There are a lot of articles out there about how yoga helps relieve stress. The twisting, and contorting and balancing poses magically help people relax and focus better. But how does it work? Does it really work?
First, let’s look at what causes stress in the first place. Try this, tense yourself up and get really worked up about something. Now, take a few deep breaths and relax your whole body, don’t let a single muscle tense up. Now try getting angry again. Can you do it?
Most people can’t.
Activities such as yoga and meditation can help to relieve stress and tension in the body in several ways:
- Focus on relaxing and stretching the muscles
- Focus on a particular activity, such as holding or flowing into a difficult pose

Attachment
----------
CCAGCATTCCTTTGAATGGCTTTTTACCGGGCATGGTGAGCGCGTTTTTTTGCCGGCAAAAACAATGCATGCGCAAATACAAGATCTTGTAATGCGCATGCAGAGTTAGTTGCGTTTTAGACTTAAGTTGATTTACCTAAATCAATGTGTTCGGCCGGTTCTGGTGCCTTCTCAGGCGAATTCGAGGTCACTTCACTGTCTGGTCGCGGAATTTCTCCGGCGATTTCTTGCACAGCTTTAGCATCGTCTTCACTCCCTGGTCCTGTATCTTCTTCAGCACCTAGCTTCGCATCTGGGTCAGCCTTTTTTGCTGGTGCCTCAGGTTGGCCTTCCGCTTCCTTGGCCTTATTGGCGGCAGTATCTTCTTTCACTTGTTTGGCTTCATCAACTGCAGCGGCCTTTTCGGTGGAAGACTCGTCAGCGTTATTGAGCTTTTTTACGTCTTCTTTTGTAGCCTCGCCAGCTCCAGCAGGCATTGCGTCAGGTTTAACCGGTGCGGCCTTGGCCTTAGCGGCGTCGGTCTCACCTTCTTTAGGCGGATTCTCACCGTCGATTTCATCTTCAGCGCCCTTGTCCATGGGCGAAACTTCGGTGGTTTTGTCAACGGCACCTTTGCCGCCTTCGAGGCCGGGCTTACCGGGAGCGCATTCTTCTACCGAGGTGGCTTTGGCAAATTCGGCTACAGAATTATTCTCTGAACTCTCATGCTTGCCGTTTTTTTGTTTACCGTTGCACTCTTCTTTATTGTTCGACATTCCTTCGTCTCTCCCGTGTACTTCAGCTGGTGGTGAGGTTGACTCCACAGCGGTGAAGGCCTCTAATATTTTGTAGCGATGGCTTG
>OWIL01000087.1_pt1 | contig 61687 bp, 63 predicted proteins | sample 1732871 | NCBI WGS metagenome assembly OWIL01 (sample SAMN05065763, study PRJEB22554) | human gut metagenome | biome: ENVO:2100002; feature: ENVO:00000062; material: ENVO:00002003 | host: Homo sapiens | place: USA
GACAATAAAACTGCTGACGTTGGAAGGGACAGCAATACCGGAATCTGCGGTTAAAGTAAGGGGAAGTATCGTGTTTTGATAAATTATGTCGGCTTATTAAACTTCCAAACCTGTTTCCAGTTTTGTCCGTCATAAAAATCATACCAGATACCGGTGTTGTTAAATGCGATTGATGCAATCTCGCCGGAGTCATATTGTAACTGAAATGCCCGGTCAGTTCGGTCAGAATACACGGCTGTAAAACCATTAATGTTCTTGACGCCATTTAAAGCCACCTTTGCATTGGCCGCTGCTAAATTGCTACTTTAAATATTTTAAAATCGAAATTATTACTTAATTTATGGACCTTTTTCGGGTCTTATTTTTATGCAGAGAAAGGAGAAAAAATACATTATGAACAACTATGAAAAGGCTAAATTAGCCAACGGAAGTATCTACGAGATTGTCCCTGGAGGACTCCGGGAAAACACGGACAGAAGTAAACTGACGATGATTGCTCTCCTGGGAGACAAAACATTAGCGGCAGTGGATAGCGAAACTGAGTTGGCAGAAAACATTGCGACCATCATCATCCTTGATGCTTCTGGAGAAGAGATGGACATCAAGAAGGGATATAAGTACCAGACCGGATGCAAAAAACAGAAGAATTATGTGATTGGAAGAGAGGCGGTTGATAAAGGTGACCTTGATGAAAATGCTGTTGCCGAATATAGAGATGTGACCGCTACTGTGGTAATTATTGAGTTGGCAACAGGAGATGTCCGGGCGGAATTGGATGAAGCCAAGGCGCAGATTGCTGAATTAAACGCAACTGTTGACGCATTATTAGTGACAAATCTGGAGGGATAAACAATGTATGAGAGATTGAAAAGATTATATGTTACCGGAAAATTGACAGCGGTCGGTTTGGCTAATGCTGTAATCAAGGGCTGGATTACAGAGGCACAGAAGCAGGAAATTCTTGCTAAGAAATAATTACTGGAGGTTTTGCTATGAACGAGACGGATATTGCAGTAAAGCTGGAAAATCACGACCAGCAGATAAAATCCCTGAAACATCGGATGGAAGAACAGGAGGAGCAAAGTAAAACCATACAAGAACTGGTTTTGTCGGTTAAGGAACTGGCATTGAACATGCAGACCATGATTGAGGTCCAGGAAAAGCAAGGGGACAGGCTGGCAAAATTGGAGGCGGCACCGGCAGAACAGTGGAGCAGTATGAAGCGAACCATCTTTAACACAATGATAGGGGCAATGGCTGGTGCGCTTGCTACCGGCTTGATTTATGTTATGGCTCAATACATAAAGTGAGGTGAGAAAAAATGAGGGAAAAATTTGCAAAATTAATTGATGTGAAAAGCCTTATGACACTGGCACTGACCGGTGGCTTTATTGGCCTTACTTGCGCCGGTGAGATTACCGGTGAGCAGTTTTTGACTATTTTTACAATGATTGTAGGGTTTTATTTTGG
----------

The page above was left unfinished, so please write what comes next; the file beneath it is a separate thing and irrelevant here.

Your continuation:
- Deep, slow breathing
Scientific studies have shown, that stress causes muscles to tighten, blood pressure to go up, as well as many other negative symptoms. “When stressed, your body produces hormones that increase muscle tension and pain sensitivity,” says Jay Winner, M.D., author of Stress Management Made Simple. When you’re stressed your body released increased amounts of stress hormones such as cortisol and catecholamines (which increases cardiac output and blood flow).
“Fight or flight” is a common term for a natural reaction to extremely stressful situations, designed to help us adapt to new situations, such as a caveman being chased by a saber-toothed tiger. Muscles tighten, adrenaline courses through your veins. However, under prolonged exposure, the muscles do not relax and the increased adrenaline causes people to suffer from anxiety, muscle pain, increased heart rate, high blood pressure, etc. The benefits of yoga and breathing exercises include ways to bring back a healthy state of alertness, helping you to better manage stress.
Get into the flow